Photograph of homeless tent encampment.

L.A. could better target homeless prevention services with predictive analytics

Photograph of homeless tent encampment.

Photo credit: California Policy Lab

Each year, 2 million single adults receive housing, health, and emergency services from Los Angeles County. About 2% of them — around 76,000 people — will become homeless. Predictive modeling could help address the homelessness crisis in Los Angeles County, according to a report by researchers from the California Policy Lab at UCLA, and the Poverty Lab at the University of Chicago Harris School of Public Policy.

Using data from seven Los Angeles County agencies about services they provided to county residents between 2012 and 2016 — the residents’ names and personally identifiable information were omitted and each person was assigned an ID number for the study — researchers developed a model to predict which 3,000 residents were most likely to become homeless in 2017.

The researchers then checked the accuracy of their predictions against county records, and found that 46% of the people predicted by the model to be at risk for first-time homelessness or a repeat spell of homelessness did in fact become homeless at some point during 2017.

“Bringing together data from multiple county agencies gave us a more nuanced understanding about what’s happening to people right before they slip into homeless and how services can be better targeted to prevent that from happening,” said Till von Wachter, a UCLA economics professor and co-author of the report.  Von Wachter is also faculty director at the California Policy Lab.

The California Policy Lab pairs UCLA and other UC researchers with policymakers to solve urgent social problems, including homelessness, poverty, crime and education inequality.

The research informed an action plan that was developed by the county-led Mainstream Systems Homelessness Prevention Workgroup. That plan, which was submitted to the Los Angeles County Board of Supervisors on Dec. 16, recommends that the county use predictive models to intervene with adults who are identified as having a high risk for homelessness before they reach a crisis.

It also suggests that the county launch a multidisciplinary homelessness prevention unit that includes representatives of the county’s departments of mental health, health services and social services, and the sheriff and probation offices. The unit would accept referrals from the risks lists generated by the predictive models, identify which programs or services would be most helpful for each individual, and then reach out to people to connect them to those services.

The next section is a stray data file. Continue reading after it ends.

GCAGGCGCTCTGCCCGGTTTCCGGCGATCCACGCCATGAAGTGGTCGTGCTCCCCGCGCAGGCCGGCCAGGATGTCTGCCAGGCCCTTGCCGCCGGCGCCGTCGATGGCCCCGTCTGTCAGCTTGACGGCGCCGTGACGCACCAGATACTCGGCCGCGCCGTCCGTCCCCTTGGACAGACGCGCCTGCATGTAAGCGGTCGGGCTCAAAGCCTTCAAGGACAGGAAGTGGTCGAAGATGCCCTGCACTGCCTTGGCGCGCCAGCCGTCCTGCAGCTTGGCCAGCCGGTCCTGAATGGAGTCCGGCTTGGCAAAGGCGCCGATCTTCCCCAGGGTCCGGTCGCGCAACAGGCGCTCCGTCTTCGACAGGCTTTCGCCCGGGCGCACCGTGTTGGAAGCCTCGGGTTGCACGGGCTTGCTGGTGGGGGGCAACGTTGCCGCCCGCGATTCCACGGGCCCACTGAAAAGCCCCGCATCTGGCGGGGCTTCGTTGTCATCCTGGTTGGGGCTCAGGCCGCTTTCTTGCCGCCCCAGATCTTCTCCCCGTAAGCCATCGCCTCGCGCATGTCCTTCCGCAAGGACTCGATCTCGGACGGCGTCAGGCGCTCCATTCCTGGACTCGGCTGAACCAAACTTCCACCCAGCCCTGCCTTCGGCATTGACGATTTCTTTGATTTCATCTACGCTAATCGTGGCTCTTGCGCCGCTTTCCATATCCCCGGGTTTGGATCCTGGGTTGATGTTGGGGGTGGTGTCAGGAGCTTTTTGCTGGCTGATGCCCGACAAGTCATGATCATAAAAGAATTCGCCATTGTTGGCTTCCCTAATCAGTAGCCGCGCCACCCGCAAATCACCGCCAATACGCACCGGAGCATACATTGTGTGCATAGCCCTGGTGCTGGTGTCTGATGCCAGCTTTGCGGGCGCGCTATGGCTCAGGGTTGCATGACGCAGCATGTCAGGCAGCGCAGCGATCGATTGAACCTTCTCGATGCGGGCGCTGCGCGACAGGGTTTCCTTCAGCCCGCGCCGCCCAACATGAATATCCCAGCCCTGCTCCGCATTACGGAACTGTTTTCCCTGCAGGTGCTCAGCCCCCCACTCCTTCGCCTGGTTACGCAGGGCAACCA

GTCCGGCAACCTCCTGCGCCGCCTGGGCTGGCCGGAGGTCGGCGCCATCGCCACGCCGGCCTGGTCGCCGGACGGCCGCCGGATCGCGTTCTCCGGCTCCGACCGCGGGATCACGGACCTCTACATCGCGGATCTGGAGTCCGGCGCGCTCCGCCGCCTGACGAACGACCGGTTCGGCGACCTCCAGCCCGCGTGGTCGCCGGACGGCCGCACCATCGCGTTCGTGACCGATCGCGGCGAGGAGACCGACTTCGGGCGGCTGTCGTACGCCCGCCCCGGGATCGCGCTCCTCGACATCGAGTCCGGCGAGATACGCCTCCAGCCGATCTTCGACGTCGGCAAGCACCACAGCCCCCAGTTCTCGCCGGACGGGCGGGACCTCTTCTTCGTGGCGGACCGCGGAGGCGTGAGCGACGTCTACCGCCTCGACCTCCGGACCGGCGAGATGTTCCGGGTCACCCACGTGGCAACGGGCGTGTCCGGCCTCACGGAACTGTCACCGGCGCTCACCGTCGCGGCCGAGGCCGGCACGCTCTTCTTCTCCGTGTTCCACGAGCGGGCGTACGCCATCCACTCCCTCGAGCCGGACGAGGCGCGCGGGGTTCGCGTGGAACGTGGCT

The plan is expected to receive $3 million in funding during 2020 from Measure H, a sales tax approved by Los Angeles County voters in 2017 to help address the homeless crisis, in addition to drawing some existing resources from Los Angeles County departments.

“Last year, despite providing housing to tens of thousands of people, we saw more and more individuals and families becoming homeless,” said Phil Ansell, the director of the Los Angeles County Homeless Initiative. “The county is focused on using strategic approaches to preventing homelessness, and these groundbreaking models will make it possible to reach those who need us the most before they reach the crisis point and fall into homelessness.”

The models allowed researches to identify warning signs that could help local governments intervene early, especially for residents living in deep poverty, said Harold Pollack, the Helen Ross Professor at the University of Chicago School of Social Service Administration and a co-author of the study. The research that led to the new recommendations was begun at Chicago.

“The models suggest that sharp spikes in service use, increasingly frequent service use and the receipt of multiple services from a single agency are all warning signs that someone is at high risk for homelessness,” Pollack said. “We’re now diving deeper into the models with our Los Angeles County partners to learn more and to see how these results can help focus public health and social services to this vulnerable population.”

Janey Rountree, executive director of the California Policy Lab at UCLA, said using the predictive models could go a long way toward making sure homeless prevention services reach the right people at the right time.

“Predictive modeling can help ensure that happens, before they’re in a full-blown crisis,” she said. “We look forward to seeing its impact in connecting people to the help they need.”

The study also found:

  • Effectively serving the 1% of county clients who have the greatest risk for a new homeless spell would prevent nearly 6,900 homeless spells in one year.
  • County residents who have the highest risk for homelessness are interacting with multiple agencies.
  • Falling into homelessness happens very quickly, typically within six months of a precipitating event, meaning that Los Angeles County and service providers must react quickly.

The research was provided at no cost to the county. Financial support was provided by Arnold Ventures and the Max Factor Family Foundation.

This article originally appeared in the UCLA Newsroom.

Picture of Hindou Oumarou Ibrahim.

Activist Hindou Oumarou Ibrahim wins Pritzker Award for young environmental innovators

Picture of Hindou Oumarou Ibrahim.

Hindou Oumarou Ibrahim reacts to the award announcement as UCLA professor Magali Delmas (left) looks on. Photo: Jonathan Young/UCLA